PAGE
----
Guilty as Charged?
Guilty, you say? Or is it something else?
Guilt is a human emotion, not a canine emotion. Dogs have no moral concept of good or bad and therefore can't feel guilt. So, no matter how guilty you think your dog looks, he isn't feeling guilt at all.
So, what exactly is your dog feeling? And why do we think he looks guilty?
Let's say your dog loves to steal food from counters. You correct him, but stealing the roast from the counter is a big reward. It is up to your dog to decide if the reward is worth the punishment. You see Shadow gnawing on the bone and start yelling. Shadow cringes. He averts his eyes. He acts "guilty."
He's not feeling guilty, and he's not really acting guilty either; he is acting submissive because you're angry. As you know, dogs are descendants of wolves. When the lead wolf in a pack (called the alpha) gets angry at another wolf, the lower wolf becomes submissive. This includes averting his gaze, cowering and licking nervously. The alpha growls until he's satisfied that the pack member is submissive enough.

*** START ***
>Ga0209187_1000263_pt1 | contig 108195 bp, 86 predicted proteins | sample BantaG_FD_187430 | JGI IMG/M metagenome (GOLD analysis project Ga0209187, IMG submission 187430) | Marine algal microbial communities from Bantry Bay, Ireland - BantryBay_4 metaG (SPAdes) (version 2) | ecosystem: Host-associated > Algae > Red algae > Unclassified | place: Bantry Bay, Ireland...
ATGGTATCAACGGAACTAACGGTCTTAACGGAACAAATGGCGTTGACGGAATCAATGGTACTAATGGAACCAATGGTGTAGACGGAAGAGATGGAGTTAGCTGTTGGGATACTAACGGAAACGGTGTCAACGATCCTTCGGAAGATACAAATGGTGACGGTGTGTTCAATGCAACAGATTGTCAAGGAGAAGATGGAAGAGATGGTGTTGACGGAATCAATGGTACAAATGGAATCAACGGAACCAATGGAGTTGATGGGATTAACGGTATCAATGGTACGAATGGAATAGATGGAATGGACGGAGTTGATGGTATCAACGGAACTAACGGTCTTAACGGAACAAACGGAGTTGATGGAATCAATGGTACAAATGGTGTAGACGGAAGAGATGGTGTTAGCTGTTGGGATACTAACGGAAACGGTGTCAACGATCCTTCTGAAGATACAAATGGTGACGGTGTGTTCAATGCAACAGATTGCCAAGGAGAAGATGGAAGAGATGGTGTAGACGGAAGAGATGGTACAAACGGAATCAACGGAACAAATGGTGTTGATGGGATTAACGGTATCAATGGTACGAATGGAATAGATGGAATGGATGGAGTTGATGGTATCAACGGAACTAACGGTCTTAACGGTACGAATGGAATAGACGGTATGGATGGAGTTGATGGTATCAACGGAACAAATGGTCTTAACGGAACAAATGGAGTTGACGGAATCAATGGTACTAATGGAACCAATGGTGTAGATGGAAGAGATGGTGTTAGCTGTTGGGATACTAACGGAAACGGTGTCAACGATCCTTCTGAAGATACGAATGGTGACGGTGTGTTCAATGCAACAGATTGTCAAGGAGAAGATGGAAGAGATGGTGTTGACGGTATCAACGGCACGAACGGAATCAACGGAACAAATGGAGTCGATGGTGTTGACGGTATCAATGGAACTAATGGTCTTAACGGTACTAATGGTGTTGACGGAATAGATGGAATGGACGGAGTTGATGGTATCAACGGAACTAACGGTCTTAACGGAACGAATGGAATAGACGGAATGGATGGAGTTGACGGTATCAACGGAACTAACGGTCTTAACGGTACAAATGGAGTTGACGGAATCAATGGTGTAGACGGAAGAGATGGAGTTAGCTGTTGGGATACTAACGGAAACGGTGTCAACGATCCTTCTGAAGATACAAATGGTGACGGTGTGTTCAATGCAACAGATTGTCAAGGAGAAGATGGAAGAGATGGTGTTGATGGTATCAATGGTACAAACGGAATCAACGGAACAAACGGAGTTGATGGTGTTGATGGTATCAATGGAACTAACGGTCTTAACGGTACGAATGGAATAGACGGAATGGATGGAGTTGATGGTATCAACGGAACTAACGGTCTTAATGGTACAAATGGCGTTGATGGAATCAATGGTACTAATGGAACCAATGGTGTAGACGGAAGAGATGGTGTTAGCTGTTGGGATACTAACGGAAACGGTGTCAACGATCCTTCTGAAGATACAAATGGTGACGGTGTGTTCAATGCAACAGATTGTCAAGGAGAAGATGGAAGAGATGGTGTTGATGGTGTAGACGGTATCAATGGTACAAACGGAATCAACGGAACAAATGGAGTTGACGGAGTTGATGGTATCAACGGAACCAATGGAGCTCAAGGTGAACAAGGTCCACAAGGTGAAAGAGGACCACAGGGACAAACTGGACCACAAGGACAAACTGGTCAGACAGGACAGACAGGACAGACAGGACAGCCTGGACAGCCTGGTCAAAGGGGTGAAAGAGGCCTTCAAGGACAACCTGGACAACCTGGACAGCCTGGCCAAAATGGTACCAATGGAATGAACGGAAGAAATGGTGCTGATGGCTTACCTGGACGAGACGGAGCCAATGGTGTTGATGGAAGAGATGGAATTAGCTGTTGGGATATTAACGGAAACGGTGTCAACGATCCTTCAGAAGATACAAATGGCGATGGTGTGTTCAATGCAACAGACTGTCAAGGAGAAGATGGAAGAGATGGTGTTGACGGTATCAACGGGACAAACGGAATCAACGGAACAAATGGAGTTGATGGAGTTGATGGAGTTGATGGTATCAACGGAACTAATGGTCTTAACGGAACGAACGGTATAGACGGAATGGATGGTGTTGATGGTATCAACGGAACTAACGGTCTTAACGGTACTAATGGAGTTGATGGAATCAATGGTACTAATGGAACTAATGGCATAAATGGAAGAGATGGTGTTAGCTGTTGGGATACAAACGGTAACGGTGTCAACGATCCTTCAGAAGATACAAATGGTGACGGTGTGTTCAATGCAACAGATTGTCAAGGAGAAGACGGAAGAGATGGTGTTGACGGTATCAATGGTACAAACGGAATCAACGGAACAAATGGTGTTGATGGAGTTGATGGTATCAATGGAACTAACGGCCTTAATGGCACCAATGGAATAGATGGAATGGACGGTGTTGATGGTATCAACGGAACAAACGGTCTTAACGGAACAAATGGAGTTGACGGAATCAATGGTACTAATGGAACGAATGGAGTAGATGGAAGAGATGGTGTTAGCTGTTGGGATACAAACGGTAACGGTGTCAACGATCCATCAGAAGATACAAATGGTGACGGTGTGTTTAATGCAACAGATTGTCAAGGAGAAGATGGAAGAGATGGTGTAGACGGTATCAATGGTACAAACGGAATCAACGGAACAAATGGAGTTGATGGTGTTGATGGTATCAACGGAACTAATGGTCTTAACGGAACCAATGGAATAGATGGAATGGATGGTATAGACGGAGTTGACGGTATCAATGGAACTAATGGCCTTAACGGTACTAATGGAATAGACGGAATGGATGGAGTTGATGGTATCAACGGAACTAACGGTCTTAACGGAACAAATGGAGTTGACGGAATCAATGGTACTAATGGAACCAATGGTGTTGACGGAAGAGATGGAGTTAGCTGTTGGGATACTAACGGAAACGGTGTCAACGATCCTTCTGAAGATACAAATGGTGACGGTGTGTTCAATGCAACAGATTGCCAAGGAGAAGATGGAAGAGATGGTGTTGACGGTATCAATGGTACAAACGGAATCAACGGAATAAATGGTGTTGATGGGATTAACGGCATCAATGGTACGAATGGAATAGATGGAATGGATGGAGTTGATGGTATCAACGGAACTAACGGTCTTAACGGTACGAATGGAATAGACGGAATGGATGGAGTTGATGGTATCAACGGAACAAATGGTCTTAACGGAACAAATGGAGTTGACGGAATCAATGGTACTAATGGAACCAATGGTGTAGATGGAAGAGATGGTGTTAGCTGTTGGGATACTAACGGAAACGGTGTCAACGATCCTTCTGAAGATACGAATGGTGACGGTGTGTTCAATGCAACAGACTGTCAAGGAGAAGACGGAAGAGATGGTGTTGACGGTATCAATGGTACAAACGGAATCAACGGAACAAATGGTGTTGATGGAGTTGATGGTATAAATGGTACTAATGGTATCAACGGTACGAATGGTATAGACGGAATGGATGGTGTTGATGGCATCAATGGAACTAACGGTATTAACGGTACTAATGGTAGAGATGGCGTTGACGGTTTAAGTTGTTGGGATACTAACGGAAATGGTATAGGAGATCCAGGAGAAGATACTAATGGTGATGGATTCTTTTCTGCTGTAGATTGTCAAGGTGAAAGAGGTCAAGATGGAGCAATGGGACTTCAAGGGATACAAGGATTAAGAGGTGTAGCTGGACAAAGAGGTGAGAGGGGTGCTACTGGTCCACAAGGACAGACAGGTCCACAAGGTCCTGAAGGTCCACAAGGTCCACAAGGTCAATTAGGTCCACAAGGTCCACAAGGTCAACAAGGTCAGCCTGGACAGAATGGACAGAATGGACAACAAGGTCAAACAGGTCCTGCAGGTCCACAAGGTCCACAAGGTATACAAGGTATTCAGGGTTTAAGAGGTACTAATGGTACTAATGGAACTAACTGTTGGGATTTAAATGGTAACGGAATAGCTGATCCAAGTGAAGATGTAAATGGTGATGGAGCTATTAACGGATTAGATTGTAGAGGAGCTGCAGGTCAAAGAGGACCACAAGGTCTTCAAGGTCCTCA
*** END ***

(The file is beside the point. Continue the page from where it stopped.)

When you growl (yell, punish, etc.), you've become that alpha. Hence, the submissive behavior toward you. Although I don't advise it, you can also elicit the same response by pointing your finger at your dog and telling him he's a bad dog.
Dogs don't feel guilty, but they do react submissively to your anger. They don't think about right or wrong, good or bad. They do think about whether or not the leader is angry. Sometimes they even anticipate your anger, based on your body language or on your usual patterns of behavior. For, example, if you yell at your dog when you come home for his occasional lapses in behavior, he is going to assume that you will yell at him every time you come home. He associates the yelling with you coming home, not with anything that he did.
So keep that in mind when you leave that roast on the counter for Shadow to snitch.